And this is one of the main reasons why I stayed with the Minolta Brand when I went digital.

    As it would have meant some expensive replacements for my glass line up........
  5. huwevans

    huwevans Not Really Here

    I regard both systems as heavily compromising the design of critical hardware in order to achieve something that, for my preference, is better achieved by other means. So, basically, I'd rather it weren't incorporated into the equipment at all. It might be a technology that suits others, but it's not for me.
  6. beejaybee

    beejaybee Marvin

    But it does not work equally with all lenses. The sensitivity of an anti-shake detector required for a 1000mm lens simply isn't needed for a 100mm lens ... this is a bit like the rangefinder argument; rangefinder focusing works just great for shorter focal length lenses, but once you get to a certain focal length, even Leica / Contax etc. are obliged to roll out reflex attachments.

    In-camera stabilization is probably going to be just fine for almost all people almost all the time, but some specialist applications are probably always going to need in-lens technology.

    As for image quality "compromise", Huw, so long as you can turn it off the compromise appears to be minimal ... in fact with an in-camera system, it should be nil - preventing the sensor from moving should eliminate any possible degradation of IQ. And, in lenses using image displacement groups, hopefully those groups will be supplying some other correction as well, so again any compromise of IQ is probably minimal. The two sharpest lenses in my posession both have in-lens IS.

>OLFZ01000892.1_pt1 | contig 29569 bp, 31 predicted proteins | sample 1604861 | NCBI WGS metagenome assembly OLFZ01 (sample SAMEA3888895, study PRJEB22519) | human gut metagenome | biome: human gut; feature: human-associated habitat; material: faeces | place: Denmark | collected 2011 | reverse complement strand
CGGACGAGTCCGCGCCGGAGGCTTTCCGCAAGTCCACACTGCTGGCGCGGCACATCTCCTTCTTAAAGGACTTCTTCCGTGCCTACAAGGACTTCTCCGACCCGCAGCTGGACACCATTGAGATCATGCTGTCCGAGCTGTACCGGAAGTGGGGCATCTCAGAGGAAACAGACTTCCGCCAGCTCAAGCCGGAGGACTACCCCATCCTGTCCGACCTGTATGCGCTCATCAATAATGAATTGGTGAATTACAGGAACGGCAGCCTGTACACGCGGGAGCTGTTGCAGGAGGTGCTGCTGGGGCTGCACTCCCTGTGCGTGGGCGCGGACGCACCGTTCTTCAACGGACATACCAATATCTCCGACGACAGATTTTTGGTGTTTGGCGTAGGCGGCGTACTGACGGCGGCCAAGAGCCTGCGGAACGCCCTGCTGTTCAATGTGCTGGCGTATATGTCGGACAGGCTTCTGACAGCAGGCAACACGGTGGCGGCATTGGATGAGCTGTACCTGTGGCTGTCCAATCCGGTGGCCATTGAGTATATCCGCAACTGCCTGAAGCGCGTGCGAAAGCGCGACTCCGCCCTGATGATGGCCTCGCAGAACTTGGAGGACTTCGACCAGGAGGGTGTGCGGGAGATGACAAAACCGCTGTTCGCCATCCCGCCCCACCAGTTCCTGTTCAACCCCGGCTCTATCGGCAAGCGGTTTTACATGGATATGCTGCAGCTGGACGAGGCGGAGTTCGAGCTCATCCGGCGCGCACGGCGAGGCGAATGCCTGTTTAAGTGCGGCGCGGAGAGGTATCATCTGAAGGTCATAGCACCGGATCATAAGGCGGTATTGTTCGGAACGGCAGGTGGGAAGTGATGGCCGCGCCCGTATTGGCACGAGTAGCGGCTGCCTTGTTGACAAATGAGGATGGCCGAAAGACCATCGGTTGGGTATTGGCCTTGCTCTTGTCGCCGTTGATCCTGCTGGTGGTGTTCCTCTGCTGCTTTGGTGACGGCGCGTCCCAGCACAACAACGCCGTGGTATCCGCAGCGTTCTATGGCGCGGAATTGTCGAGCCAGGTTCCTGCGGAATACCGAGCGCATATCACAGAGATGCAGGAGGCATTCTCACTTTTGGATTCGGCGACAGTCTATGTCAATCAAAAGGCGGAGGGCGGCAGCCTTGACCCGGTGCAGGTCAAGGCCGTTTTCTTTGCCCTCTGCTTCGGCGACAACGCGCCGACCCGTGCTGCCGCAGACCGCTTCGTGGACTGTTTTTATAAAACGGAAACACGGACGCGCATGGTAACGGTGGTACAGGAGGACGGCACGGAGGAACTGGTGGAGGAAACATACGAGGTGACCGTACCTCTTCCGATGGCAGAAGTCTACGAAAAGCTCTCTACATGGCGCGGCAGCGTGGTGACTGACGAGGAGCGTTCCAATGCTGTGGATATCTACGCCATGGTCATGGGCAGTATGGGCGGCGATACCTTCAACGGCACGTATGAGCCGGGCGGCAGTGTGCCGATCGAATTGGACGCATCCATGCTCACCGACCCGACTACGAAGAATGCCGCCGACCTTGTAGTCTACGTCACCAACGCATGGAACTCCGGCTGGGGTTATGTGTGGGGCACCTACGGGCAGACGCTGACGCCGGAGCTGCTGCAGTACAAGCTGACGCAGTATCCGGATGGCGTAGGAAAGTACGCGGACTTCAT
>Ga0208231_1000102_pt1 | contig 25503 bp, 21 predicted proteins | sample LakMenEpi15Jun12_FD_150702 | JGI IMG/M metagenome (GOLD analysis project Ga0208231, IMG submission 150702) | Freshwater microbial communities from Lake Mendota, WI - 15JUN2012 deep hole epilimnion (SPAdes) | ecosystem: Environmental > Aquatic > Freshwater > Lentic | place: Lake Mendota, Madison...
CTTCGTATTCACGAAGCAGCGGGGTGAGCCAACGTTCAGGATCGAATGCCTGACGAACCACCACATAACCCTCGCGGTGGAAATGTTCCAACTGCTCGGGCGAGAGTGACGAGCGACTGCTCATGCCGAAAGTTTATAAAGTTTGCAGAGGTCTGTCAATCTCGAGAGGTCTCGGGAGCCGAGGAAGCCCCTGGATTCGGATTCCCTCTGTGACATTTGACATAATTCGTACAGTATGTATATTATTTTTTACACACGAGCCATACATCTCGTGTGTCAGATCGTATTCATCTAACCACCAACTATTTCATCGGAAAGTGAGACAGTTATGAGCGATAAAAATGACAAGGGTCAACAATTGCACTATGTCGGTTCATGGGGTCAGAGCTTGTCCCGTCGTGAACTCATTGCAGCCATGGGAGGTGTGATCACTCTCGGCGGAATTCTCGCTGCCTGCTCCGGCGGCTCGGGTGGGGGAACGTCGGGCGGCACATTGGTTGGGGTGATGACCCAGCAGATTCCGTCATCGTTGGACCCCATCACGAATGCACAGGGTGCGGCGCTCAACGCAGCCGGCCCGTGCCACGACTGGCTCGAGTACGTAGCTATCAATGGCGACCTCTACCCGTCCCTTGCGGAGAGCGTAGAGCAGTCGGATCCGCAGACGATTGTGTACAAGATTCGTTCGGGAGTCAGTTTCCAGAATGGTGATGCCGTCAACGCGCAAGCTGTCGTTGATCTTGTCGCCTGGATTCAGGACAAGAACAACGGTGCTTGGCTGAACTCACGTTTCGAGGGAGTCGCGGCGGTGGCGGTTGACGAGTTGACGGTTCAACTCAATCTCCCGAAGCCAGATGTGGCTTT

7. alanS

    alanS Well-Known Member

    I think that IS is a good thing. I hardly ever use a tripod and I like the flexibility that IS gives as I have the option to hand hold and not be tied to a tripod, hand held will be quicker too and I have more scope over aperture and shutter speed with IS so it's a big plus for me.

    I don't know which system is ultimately "the best" but I suspect that the might not be a lot in it although personal preference might lead one to prefer one system over the other.

    Personally I think that it's only a matter of time before Nikon and Canon introduce in body IS as they're possibly seen as lagging others a little in this respect even though they've introduced IS versions of their kit lenses.

    I've read on the rumour sites that Nikon and Canon have in body IS cameras undergoing field tests and although that doesn't mean that they'll introduce them I still think that it's pretty much inevitable. If Nikon or Canon do it I'm pretty sure that the other will follow PDQ.
  8. RogerMac